Too Busy to Train?
Do you wish your field crews and management people were as good as you? Do they often struggle and fail to do things the way you want them done? How long does it take them to master a new task or idea? Would a regular training program make a difference?
I recently surveyed more than 2,000 contractors and business owners. More than 98 percent said their people would do a better job if they offered more training.
But, this awareness doesn’t lead to action. For field personnel, 51 percent provide 0-8 hours of training per year. Only 12 percent offer 40 hours or more per year per field employee. For management personnel, 32 percent of companies offer less than eight hours per year, and only 24 percent train 40 hours or more. Contrast this with the top 500 major companies in America who average more than 40 hours of training per year, per employee.
Why do companies offer more training to management than field people? This doesn’t make sense. Construction companies make or lose most of their money out on the jobsite, not back in the office. Quality, service, productivity – all of it happens out in the field. When firms spend more on training in the office, field employees and their contributions to the bottom line are not properly valued
No training is draining
Most smaller contracting and design-build firms don’t have formal training programs. Stop and consider the old method of distributing information and blueprints versus today’s laptop computers, palm pilots, email, and project websites. In today’s high-tech, high-speed business environment, people need to learn and improve 50 percent every four years just to stay even. Maybe your firm is “too busy to train,” because you expect people to learn by doing or the trial and error method.
People want to make meaningful contributions on the job. They want to be recognized for their efforts. They need training just to keep up, and additional training to excel. If they don’t get the training and tools they need, they won’t accept responsibility for the quality and productivity of the work they do.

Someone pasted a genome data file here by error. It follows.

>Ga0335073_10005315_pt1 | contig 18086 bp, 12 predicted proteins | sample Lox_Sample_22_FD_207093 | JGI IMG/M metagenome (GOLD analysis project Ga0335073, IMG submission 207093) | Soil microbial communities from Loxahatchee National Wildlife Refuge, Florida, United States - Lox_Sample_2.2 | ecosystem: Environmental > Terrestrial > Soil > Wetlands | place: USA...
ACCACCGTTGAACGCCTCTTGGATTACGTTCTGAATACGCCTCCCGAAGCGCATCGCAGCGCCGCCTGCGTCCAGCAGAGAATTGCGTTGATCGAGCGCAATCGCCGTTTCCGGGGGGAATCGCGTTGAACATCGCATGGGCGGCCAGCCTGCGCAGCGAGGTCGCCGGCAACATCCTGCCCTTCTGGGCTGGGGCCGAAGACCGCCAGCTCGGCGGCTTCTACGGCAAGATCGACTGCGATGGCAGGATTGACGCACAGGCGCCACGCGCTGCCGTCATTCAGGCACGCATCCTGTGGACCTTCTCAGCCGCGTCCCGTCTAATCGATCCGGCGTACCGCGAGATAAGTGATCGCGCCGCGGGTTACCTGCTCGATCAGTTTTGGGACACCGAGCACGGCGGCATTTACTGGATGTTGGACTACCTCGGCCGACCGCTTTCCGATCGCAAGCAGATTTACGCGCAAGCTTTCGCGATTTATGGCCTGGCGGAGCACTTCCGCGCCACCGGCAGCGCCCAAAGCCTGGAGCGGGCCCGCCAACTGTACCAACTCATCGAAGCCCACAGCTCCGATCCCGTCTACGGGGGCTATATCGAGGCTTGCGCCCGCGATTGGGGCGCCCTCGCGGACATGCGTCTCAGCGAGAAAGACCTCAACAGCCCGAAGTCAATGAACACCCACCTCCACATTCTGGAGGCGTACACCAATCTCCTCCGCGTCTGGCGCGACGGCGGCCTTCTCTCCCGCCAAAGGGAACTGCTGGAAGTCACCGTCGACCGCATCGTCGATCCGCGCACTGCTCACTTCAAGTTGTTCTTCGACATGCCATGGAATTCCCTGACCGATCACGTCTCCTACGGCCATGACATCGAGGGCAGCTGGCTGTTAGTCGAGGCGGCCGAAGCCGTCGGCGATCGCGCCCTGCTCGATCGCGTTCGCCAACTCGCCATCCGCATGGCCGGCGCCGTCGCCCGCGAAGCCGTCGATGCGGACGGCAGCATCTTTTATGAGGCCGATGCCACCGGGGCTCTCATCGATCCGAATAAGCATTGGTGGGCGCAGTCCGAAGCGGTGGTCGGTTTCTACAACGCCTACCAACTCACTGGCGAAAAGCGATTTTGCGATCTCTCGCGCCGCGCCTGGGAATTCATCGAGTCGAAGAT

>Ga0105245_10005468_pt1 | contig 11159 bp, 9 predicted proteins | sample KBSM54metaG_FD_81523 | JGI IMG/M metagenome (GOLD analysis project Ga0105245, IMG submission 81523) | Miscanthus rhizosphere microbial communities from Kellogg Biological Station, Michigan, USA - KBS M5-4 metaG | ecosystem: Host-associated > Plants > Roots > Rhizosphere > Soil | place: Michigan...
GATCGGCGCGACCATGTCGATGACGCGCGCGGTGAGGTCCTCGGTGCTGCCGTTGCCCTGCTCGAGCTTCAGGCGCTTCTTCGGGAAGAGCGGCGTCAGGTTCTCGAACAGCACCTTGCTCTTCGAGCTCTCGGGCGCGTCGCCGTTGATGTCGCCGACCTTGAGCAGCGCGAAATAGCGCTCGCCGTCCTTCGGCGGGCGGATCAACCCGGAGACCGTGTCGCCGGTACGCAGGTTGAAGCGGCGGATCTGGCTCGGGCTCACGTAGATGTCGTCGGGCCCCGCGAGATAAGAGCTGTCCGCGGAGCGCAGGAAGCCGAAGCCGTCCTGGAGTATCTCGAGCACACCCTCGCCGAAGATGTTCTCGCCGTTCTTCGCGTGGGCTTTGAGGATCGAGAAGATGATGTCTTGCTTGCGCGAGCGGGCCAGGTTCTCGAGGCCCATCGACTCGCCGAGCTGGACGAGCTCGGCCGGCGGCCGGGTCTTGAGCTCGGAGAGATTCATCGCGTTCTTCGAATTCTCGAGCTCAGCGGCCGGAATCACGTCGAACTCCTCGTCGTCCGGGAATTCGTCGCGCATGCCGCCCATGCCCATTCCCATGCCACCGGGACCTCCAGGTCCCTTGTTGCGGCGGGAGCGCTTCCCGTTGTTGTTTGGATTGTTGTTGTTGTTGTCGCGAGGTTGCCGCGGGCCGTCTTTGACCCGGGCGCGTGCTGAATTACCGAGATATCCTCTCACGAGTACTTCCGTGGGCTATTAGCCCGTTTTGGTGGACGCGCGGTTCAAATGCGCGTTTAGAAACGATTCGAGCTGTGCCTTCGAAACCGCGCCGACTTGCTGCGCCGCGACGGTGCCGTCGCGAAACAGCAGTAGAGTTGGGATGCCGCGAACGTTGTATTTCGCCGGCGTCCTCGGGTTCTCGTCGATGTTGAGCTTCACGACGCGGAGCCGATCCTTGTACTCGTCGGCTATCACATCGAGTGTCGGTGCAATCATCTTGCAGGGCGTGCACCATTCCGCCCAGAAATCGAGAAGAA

The 2 percent investment
Your company goal should be to provide 40 hours of training per year, per employee. The total cost will be less than 2 percent of your payroll cost. And, your return can be a 5 percent to 10 percent improvement in bottom-line productivity.
Getting started is simple: Call a team meeting to select and prioritize 52 training topics. In our company, we cover the same 52 topics each year, plus new topics and innovative ideas. Allocate 45 minutes per week for training. Conduct training sessions in an interactive setting, on the jobsite or in the office.
Training involves doing
Tell people how to do it, show them how to do it, and then let them do it. Watch the results, coach the participants until they get it right, and recognize those who do a good job. Bosses, step back. Share training duties among your crew, so everyone gets a chance to teach. Assign topics to individuals based on experience and skill. Use outside instructors when introducing new or technical tasks.
Work together, learn together
Offsite seminars and workshops can be excellent training opportunities as well, but make sure the programs offer more than listening to an instructor. Good training involves interaction, doing and coaching. A problem I’ve notice as a speaker and presenter is that most companies hold one big, annual meeting for their entire staff. Often the agenda includes informational sessions, but no training really occurs at these meetings. The audience is not participating in the activity or implementing the skill as it is explained. They just listen and try to stay awake. And then, back at the job the next day, they continue to do their work exactly as they did before.
Working together to learn and improve each week fosters team spirit and enthusiasm. Give your people weekly opportunities to perform, opportunities to learn, and chances to train others. The return to your company in productivity, quality work, motivation, and staff loyalty will be exponential.
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